And if the young people who attend the schools in the city of Erie don’t have adequate resources, their level doesn’t rise either. Schools are directly correlated with how young people will be advanced in Erie. We know that the schools have consolidated because of income; we also know that busing has been reduced. In fact, I had a student who was a social work intern at McKinley Elementary and those kids had to walk at least five blocks to school. Well, when winter came, they didn’t come. Those are the kind of things that effect education. So, if you don’t get a foundation at an early age, you’re not likely to rise up.  

So, does this paper and collection of facts serve as a rebuttal to the 24/7 report? 

MS: It wasn’t so much a rebuttal as a clarification saying, “The process that you used is not providing accurate information.” We also wanted to clarify what some of the factors you need to look at while doing a study like this. In the paper she (Dr. Suzanne McDevitt) looks at median income for example. If you look at the median income for Erie County, the city of Erie, Pennsylvania and the United States as a whole, the numbers all look very different. You see that it all looks different if you put it in perspective.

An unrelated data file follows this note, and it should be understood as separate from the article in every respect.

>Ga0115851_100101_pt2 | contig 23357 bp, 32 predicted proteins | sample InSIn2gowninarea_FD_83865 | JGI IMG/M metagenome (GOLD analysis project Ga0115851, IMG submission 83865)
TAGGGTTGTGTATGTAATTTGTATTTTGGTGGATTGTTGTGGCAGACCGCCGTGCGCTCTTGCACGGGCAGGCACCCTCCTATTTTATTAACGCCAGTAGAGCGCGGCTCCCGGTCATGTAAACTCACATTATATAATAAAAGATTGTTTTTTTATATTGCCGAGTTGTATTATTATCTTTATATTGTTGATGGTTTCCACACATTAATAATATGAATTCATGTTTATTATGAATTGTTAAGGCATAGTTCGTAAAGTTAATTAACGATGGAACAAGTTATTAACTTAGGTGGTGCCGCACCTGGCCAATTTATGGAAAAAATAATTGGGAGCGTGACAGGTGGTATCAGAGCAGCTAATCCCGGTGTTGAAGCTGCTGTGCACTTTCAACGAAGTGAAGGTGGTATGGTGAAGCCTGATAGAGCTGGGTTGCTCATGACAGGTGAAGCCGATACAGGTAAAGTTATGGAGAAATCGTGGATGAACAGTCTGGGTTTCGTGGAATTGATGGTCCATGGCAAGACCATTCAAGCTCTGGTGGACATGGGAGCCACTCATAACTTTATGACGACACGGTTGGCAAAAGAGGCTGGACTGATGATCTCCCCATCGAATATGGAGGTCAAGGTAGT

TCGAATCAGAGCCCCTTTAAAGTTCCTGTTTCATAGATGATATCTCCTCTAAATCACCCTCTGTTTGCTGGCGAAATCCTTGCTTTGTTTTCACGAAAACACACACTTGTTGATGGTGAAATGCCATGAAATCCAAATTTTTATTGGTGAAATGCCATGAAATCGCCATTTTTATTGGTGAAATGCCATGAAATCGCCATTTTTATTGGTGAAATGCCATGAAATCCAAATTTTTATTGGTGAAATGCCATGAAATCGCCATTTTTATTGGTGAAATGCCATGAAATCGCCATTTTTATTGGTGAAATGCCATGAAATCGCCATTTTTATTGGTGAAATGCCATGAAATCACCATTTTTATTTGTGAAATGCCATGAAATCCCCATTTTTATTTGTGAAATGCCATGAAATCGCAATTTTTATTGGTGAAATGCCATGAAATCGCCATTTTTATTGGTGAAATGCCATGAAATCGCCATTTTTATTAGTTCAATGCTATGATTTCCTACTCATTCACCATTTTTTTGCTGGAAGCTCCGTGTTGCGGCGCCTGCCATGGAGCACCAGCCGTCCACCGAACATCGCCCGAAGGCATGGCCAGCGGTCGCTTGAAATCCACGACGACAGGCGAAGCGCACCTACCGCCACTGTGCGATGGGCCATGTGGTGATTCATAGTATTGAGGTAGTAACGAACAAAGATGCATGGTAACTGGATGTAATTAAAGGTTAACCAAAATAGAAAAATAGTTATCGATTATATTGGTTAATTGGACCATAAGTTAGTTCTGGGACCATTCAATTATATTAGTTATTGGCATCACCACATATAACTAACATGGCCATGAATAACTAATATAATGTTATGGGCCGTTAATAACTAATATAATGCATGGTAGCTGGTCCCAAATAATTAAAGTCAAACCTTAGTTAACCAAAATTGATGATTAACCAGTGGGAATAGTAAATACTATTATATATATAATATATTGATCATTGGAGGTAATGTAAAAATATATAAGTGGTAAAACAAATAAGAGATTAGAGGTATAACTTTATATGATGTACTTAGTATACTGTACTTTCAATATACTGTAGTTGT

Can you talk a bit about the part of your paper where you compare and contrast Erie to similar cities in the region?  

MS: So, that was the final part of the paper. We looked at Allentown, Pennsylvania and Youngstown, Ohio, which are like Erie in that they both had a historic loss of jobs. Both Allentown and Youngstown have access to metropolitan areas, [while] Erie on the other hand is like a silo, so there is no metropolitan areas for people to extract resources from. And that is what makes Erie different in this conversation.  

Smith is a professor in the social work department, and she is also co-director of the Frederick Douglass Institute at Edinboro. 

In the same list of cities for African Americans released in 2018, Erie was no longer on it. 

 

Shayma Musa | edinboro.spectator@gmail.com

Tags: erie county

View Our YouTube Channel
Edinboro TV
 
Find Us on Instagram